Albana Ejupi, a Kosovo-born artist, has made a big impression on the European art scene and is today the darling of the art world. The 29-year-old artist investigates the manifestation of spiritual realities. “When I paint, I learn more about age, memory, love feelings, challenges, pain, wounds, and healing, pregnancy, and sex,” claims Albana. We find it immensely striking that Alabana’s work extensively explores the central issue of human diversity. Her paintings frequently depict bodies in different poses that symbolise the diversity of human relationships.
In Europe, Albana Ejupi has been involved with an array of art fairs and exhibitions. These include the Parallel Vienna Art Fair in Austria, the Vienna City Gallery Walk (Lukas Feichtner Gallery) in Austria, the Volta Basel Art Fair in Switzerland, the Survival Festival Group Exhibition in Napoli, Italy (Casoria Contemporary Art Museum), and the Trzy Mosty Fundacja Exhibition in Warsaw, Poland. She continues to ask, “What is the relationship between our bodies and the minds we inhabit? Behind the identity we project to the outside world, who are we? The age-old art of painting may still be a useful option for presenting visual answers to these queries. Learn more in this conversation with Albana Ejupi, the Fab Art Icon of the Month. Similarly, discover everything related to the business of art— how to promote your work and all it takes to succeed as an artist.
Meet the Artist, Albana Ejupi
Fab: Who or what influences your art?
Albana: In its main part, my art focuses on different spiritual and social aspects of human nature. My main approach is to understand what it means to be human. We are not simply the dressed persons we present to the world; we are the mind and body we inhabit. For the main part, I study human and animal bodies and explore how spiritual realities manifest. As I paint, I learn more about age, memory, love, feelings, challenges, pain, wounds and healing, pregnancy, and sex. In general, I believe that art must be disturbing, art must ask questions, and art must predict the future. If art is just political, it becomes like a newspaper. It can be used once, and the next day it’s yesterday’s news. Only layers of meaning can give long life to art; that way, society takes what it needs from the work over time.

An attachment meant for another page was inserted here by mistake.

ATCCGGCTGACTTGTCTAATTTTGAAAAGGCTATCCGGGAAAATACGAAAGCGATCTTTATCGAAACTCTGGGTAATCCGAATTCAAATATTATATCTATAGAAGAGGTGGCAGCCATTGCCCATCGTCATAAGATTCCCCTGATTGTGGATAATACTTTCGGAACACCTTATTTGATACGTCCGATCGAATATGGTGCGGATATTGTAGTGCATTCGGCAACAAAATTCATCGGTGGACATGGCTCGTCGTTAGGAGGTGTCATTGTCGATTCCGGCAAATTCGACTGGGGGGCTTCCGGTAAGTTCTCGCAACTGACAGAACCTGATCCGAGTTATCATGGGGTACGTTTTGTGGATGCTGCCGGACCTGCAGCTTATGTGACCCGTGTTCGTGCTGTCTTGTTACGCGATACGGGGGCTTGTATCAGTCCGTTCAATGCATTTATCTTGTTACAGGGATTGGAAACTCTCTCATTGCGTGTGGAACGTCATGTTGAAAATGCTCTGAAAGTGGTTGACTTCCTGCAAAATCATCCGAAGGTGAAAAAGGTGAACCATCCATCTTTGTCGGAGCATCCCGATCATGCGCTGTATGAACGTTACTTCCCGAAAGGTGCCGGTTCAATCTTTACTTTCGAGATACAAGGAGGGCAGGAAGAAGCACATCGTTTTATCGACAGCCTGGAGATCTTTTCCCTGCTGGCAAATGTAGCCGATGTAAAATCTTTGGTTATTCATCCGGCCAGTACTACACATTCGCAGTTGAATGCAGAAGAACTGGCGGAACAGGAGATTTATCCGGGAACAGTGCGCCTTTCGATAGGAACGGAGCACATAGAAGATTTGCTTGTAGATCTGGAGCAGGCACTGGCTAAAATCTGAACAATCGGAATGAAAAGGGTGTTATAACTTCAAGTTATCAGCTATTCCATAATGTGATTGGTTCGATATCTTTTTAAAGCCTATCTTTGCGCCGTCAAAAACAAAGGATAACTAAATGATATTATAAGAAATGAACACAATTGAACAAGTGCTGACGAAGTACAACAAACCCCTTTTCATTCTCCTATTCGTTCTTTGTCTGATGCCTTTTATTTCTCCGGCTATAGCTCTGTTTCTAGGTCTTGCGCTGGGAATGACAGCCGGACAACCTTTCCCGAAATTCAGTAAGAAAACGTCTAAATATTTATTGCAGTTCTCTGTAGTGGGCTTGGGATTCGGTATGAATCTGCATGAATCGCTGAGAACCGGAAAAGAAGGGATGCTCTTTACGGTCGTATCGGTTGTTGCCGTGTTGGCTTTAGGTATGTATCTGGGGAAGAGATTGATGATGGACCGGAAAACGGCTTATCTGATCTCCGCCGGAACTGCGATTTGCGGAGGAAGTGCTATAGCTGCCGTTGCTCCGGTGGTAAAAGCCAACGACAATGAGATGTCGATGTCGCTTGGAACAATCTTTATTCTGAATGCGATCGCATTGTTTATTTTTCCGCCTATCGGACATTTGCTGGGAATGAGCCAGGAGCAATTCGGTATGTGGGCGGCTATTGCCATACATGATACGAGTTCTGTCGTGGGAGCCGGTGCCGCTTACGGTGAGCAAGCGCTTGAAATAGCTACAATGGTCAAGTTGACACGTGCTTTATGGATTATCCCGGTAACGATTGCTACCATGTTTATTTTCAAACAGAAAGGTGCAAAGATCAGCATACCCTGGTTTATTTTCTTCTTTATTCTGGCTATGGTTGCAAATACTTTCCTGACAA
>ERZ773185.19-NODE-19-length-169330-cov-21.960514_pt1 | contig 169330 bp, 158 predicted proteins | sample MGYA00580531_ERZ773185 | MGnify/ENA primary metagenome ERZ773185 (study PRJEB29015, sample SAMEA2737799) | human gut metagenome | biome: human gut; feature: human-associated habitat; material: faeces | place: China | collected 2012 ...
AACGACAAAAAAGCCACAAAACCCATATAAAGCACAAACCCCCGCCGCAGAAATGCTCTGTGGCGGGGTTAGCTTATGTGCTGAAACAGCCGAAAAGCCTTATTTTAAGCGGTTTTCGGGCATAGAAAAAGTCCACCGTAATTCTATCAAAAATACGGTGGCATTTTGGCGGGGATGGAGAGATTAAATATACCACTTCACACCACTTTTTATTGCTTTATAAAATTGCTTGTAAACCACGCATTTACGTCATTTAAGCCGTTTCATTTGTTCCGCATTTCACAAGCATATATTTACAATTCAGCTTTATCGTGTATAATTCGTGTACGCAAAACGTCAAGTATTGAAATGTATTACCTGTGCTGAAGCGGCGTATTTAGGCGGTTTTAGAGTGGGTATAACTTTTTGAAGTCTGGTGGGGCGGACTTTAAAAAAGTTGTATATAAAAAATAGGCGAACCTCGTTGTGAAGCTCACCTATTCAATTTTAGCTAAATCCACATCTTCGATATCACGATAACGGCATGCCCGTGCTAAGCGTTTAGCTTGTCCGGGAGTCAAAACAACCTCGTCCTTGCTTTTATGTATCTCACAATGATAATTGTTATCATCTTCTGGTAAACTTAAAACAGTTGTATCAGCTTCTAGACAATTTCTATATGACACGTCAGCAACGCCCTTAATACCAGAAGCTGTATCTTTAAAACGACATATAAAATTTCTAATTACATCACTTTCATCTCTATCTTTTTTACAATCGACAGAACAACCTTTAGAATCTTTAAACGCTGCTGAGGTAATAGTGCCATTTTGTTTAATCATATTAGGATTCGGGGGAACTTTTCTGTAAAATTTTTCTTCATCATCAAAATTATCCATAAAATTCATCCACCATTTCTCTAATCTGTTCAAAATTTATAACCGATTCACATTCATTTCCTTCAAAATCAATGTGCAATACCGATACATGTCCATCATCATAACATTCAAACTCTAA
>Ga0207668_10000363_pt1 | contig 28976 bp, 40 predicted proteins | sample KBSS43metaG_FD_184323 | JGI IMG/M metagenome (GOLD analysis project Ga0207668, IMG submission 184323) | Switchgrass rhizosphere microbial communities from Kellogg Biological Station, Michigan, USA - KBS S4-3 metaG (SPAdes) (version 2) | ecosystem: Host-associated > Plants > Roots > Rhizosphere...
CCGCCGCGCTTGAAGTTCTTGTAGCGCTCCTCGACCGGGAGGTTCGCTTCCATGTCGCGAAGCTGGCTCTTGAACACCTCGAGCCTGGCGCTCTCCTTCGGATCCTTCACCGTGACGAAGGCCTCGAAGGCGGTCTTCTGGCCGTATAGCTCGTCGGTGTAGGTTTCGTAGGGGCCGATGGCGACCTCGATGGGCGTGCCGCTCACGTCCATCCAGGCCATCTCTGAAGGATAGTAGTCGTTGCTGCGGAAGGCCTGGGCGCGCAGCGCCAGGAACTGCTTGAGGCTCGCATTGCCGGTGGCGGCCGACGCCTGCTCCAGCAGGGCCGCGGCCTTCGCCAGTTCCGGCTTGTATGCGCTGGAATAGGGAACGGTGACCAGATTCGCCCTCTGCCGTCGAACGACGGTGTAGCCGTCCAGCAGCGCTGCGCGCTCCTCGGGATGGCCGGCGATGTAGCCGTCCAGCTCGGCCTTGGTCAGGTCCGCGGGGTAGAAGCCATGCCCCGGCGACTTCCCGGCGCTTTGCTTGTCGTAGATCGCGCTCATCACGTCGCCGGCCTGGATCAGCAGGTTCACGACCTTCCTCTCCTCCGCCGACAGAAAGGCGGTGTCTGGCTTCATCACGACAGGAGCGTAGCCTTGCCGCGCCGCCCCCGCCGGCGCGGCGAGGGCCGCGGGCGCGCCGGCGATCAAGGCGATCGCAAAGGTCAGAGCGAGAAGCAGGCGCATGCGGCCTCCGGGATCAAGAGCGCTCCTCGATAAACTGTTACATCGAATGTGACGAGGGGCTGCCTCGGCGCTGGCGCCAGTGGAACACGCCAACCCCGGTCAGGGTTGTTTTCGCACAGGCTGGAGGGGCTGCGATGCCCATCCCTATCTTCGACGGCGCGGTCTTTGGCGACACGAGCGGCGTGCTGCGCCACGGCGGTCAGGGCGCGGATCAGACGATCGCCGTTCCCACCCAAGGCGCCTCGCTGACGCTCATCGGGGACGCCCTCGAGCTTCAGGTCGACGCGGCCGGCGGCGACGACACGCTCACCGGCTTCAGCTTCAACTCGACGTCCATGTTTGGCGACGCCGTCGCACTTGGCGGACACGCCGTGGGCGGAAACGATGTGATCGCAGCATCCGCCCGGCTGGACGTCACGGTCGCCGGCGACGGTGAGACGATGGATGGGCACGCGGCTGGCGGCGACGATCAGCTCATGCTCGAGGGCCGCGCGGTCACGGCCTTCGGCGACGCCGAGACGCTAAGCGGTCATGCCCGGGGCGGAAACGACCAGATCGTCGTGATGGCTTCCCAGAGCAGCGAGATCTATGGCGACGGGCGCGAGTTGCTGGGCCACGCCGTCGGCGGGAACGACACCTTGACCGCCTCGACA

Fab: What has your career’s high point been thus far?
Albana: This question is quite tricky to answer, as I think of my career as a process. Of course there are ups and downs, but I like a quote from Bob Dylan that might answer this question better: “An artist has got to be careful never to really arrive at a place where he thinks he’s at somewhere. You always have to realise that you’re constantly in a state of becoming. And, as long as you can stay in that realm, you’ll sort of be alright.”
Painting is not about making pictures! Not for me. For me, it’s more of an emotional release. That’s why I can only paint when I feel like it.
Fab: From start to finish, how long does it typically take you to complete a piece of art?
Albana Ejupi: Hmm, that’s really hard to say. It depends on the spiritual and inspirational mood. How deeply I am feeling the current work and how much joy I feel discovering the unknown. The experience of creating a new painting can feel like exploring a place you’ve never been before. It is absolutely exciting, and it is not at all clear what you will discover or where it will lead you. It is also not clear with what knowledge and what perspective one will emerge from the creation of the work. Being an artist is like being an explorer or an adventurer.
Even when our ideas come quickly and abundantly, the materialisation of the form may take hours, months, or even years. But sure, the technical part has a period that usually makes little difference in all the pieces. If I had to specify a certain period, I would say around a week or a month on average.
Fab: Do you follow a core philosophy that informs how you express yourself creatively?
Albana: Like I mentioned previously, our ideas come quickly and abundantly, but the materialisation of the form may take hours, months, or even years. What I have come to learn over the years is that I work out of the necessity of painting because it’s necessary for my spirit and because I am not able to feel joy in my life when I don’t. Many of us have discovered the hard way that to bury the artistic call and shirk the work is to court desperation and misery.